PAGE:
“I’m going to say an unpredictable one and pick Australia. They’ve got a whole country behind them. People don’t realise it but that is like having two extra players, not just twelve players but thirteen! Having a home crowd and that buzz, full stadiums and everyone behind them will pay off. So my final prediction is Australia vs. the United States with the US coming out on top, but this is obviously only if Morocco gets knocked out for some bizarre reason,” Ayane smirks once more.
With the interest in women’s football growing with each passing day, players such as Ayane are now gaining social media audiences bigger than their male counterparts, with Ayane’s 217,000 Instagram followers surpassing many male Premier League stars. With that comes not just fame, but influence and responsibility, something the Moroccan doesn’t take lightly.
“Speak to any female footballer and they realise the depth and magnitude of being an inspiration,” Ayane says. “It’s something we’re very proud of. We want to help inspire the next generation and every player will sit here and say that. The bigger the game gets, the bigger we become as role models and that’s something I found out after AFCON last year. It’s something I’m very prideful of and I’m very happy to try to be the best role model I can be.”
That level of responsibility both online and offline is something previous generations of players have not been accustomed to given the lack of coverage in the game failed to allow major growth for athletes’ personal brands. For Ayane, the lack of coverage in her childhood prevented her from seeing football as a viable career option.
“If I’m honest, the coverage was non-existent when I was growing up,” Ayane admits. “I didn’t see the women’s game on TV, I didn’t see it as a profession and I didn’t see it as something I could make a living from. It was just something I fell into because I loved it and year by year, I slowly found myself becoming a professional footballer. It was just step-by-step.”
“One of my teammates, Becky Spencer, actually put a clip up of her playing in the FA Cup final for Birmingham donkeys years ago,” Ayane recalls.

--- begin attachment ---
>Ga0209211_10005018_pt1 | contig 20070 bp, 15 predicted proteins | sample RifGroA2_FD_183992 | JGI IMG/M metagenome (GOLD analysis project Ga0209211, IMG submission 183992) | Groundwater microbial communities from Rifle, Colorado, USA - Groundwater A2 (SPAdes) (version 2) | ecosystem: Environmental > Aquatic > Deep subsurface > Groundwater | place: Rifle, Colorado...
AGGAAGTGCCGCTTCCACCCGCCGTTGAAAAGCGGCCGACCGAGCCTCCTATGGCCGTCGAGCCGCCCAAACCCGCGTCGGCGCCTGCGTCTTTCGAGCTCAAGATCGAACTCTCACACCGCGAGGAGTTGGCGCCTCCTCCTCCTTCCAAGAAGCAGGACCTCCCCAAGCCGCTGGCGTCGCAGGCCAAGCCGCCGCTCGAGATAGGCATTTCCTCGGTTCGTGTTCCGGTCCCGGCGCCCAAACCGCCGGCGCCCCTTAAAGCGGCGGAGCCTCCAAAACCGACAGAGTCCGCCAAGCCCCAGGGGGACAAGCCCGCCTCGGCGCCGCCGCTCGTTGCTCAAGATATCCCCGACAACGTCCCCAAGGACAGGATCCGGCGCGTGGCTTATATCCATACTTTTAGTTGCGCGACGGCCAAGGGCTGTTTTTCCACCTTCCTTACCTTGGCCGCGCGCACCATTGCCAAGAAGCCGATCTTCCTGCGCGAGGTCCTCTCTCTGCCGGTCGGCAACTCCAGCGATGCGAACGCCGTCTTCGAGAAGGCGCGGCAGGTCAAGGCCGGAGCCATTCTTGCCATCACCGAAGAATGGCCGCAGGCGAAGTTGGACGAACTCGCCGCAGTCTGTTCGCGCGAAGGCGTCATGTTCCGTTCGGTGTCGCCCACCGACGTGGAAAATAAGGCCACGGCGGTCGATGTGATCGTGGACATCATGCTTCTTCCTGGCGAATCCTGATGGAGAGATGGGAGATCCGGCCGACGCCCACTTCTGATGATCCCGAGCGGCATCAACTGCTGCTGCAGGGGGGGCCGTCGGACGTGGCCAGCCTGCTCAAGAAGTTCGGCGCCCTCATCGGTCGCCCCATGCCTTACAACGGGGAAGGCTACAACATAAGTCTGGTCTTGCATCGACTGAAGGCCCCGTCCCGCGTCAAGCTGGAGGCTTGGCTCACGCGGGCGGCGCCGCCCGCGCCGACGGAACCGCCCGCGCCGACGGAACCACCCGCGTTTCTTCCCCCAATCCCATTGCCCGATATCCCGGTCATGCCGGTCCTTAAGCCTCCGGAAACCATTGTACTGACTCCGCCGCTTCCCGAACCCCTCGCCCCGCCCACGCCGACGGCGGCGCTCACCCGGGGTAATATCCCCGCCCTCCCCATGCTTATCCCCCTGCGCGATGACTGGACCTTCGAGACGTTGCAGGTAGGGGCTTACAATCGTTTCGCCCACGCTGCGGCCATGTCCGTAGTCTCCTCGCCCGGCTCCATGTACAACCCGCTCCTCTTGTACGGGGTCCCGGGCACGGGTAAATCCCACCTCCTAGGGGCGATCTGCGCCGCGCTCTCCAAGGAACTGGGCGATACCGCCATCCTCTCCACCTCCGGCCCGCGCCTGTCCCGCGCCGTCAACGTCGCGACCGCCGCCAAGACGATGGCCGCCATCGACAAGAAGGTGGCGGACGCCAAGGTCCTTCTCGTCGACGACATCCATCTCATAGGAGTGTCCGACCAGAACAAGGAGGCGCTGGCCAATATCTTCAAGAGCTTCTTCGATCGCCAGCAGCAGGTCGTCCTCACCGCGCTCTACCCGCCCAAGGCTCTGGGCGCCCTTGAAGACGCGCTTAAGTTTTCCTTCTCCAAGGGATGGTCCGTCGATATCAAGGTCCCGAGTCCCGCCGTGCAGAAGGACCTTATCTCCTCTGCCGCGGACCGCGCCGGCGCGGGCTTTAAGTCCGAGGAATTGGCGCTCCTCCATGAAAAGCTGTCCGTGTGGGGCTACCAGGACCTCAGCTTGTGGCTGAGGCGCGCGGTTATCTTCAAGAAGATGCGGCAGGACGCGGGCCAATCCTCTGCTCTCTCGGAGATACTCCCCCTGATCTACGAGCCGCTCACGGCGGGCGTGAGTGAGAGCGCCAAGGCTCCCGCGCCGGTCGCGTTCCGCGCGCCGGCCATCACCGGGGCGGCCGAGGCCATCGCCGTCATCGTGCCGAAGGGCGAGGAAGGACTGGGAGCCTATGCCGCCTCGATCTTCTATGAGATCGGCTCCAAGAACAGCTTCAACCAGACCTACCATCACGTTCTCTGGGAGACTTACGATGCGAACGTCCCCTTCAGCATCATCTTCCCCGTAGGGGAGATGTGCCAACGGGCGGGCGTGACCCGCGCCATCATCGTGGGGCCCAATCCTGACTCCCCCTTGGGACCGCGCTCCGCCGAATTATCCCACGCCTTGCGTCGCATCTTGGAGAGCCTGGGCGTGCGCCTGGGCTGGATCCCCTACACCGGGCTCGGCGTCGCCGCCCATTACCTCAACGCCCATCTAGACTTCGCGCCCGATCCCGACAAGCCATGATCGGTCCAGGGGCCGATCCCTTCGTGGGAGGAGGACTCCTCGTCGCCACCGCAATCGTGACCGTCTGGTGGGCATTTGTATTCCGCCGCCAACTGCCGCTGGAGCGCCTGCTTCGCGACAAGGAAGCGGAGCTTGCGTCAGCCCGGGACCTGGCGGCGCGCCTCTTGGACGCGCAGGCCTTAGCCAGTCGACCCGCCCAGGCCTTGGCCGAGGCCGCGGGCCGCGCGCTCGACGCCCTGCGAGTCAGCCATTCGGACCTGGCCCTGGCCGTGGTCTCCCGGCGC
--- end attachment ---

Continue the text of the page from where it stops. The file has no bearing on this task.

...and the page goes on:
“I remember saying to her, ‘I watched that game mate’ and I was only about 12. That’s probably the only women’s game I ever remember watching on TV. That needs to change and it is slowly changing thanks to platforms such as size? being serious about pushing our game.”
With more interest comes more investment which has no doubt increased the quality of the Women’s Super League, most notable by last season’s incredible to-the-end title race between Manchester United and Chelsea, with the Blues snatching another title late on. Ayane, who also found herself coming out on top of a battle towards the bottom of the table, believes such a level of competition is vital for the growth of the game.
“One of the reasons the Premier League in men’s football is so highly respected and watched globally is because you never know who is going to win week in, week out,” she says. “I think it’s starting to get to that point in women’s football. As you just said, with the title race, you didn’t know who was going to win until toward the end. I think it was the same with the bottom of the table too.”
“You didn’t know who was going to get relegated until the last game of the season. That in itself speaks volumes for where women’s football is going and it’s a credit to everyone who is involved. With that level of competition, the quality and viewership will only get higher.”